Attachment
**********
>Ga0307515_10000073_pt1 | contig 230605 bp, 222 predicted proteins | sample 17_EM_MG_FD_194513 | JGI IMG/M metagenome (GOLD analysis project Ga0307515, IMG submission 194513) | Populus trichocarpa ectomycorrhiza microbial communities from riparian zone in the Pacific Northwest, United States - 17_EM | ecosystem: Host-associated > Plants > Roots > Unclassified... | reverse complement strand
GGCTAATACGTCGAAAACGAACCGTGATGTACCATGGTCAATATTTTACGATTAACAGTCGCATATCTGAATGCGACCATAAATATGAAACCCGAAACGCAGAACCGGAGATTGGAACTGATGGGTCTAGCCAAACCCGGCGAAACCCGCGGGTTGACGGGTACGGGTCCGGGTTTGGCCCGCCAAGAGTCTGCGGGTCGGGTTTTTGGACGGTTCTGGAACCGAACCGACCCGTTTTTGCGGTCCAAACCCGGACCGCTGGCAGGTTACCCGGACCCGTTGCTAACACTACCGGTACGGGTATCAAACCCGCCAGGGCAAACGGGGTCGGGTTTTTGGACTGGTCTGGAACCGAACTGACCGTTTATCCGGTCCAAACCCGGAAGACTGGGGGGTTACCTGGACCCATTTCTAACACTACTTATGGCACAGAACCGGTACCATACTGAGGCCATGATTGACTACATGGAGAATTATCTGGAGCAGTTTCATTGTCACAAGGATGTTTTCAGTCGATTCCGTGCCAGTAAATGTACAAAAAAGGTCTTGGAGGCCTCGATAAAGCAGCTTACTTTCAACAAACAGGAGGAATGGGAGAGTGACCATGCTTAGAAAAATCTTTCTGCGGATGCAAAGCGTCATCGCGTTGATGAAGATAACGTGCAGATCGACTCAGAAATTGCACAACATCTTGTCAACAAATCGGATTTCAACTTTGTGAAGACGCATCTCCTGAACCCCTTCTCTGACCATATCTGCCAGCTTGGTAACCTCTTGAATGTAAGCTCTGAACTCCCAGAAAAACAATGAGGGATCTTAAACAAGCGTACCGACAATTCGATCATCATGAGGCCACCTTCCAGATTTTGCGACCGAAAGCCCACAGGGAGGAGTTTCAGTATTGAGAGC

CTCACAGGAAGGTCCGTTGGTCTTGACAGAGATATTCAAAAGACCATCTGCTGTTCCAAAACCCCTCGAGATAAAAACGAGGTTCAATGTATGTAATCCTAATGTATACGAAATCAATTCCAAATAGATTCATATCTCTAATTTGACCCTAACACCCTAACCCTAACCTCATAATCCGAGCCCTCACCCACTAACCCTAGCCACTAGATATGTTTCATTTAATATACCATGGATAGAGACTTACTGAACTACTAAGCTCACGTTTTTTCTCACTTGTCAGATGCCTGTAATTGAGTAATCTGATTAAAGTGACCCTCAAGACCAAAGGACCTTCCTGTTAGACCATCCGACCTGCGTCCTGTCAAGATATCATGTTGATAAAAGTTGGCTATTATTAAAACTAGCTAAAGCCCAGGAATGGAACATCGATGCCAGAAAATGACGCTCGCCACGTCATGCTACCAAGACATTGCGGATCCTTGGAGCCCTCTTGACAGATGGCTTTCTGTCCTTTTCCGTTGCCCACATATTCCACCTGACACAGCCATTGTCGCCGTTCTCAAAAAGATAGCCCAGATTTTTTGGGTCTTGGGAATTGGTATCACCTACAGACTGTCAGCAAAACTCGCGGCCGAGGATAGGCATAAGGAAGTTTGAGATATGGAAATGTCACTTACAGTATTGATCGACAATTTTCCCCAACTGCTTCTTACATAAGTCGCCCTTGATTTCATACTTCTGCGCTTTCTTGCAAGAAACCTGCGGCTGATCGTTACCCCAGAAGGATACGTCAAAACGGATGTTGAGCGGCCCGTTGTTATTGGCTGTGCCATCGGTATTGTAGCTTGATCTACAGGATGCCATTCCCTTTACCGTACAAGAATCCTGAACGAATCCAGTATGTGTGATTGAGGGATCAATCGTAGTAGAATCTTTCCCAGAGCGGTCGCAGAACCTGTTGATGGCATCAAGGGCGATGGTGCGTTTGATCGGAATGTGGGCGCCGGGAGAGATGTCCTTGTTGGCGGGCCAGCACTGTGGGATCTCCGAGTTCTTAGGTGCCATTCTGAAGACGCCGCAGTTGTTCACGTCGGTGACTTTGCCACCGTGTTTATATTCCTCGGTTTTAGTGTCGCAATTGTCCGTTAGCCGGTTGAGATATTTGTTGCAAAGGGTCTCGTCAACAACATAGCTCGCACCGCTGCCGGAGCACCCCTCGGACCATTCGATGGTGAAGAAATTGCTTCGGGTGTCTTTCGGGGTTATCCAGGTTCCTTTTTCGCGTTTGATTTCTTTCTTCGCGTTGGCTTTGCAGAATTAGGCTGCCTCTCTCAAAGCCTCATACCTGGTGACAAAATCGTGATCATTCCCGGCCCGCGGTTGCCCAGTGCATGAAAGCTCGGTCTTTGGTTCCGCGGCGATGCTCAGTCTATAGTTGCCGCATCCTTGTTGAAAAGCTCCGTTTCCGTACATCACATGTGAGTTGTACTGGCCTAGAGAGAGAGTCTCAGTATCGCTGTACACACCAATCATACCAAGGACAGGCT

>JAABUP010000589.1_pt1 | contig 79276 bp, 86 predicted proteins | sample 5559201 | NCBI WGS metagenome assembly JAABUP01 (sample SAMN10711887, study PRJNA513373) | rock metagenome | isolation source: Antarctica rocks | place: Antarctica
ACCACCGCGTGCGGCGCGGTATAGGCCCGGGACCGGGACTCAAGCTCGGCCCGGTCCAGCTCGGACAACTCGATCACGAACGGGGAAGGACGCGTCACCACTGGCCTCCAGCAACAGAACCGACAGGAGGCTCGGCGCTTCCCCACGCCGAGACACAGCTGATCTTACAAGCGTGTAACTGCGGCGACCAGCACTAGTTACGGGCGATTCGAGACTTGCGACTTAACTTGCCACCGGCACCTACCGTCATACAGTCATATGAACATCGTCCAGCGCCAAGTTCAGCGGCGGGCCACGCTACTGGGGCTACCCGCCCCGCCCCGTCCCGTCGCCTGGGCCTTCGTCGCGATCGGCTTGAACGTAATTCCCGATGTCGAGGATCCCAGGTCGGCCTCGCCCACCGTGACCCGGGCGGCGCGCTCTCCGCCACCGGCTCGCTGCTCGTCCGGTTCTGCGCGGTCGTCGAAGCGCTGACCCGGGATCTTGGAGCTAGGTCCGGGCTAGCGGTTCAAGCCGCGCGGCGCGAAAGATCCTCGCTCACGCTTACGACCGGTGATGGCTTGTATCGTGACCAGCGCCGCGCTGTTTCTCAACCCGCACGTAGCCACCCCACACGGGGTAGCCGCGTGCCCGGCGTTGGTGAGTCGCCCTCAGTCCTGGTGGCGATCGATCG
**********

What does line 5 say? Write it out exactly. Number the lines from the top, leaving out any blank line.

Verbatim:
ACCACCGCGTGCGGCGCGGTATAGGCCCGGGACCGGGACTCAAGCTCGGCCCGGTCCAGCTCGGACAACTCGATCACGAACGGGGAAGGACGCGTCACCACTGGCCTCCAGCAACAGAACCGACAGGAGGCTCGGCGCTTCCCCACGCCGAGACACAGCTGATCTTACAAGCGTGTAACTGCGGCGACCAGCACTAGTTACGGGCGATTCGAGACTTGCGACTTAACTTGCCACCGGCACCTACCGTCATACAGTCATATGAACATCGTCCAGCGCCAAGTTCAGCGGCGGGCCACGCTACTGGGGCTACCCGCCCCGCCCCGTCCCGTCGCCTGGGCCTTCGTCGCGATCGGCTTGAACGTAATTCCCGATGTCGAGGATCCCAGGTCGGCCTCGCCCACCGTGACCCGGGCGGCGCGCTCTCCGCCACCGGCTCGCTGCTCGTCCGGTTCTGCGCGGTCGTCGAAGCGCTGACCCGGGATCTTGGAGCTAGGTCCGGGCTAGCGGTTCAAGCCGCGCGGCGCGAAAGATCCTCGCTCACGCTTACGACCGGTGATGGCTTGTATCGTGACCAGCGCCGCGCTGTTTCTCAACCCGCACGTAGCCACCCCACACGGGGTAGCCGCGTGCCCGGCGTTGGTGAGTCGCCCTCAGTCCTGGTGGCGATCGATCG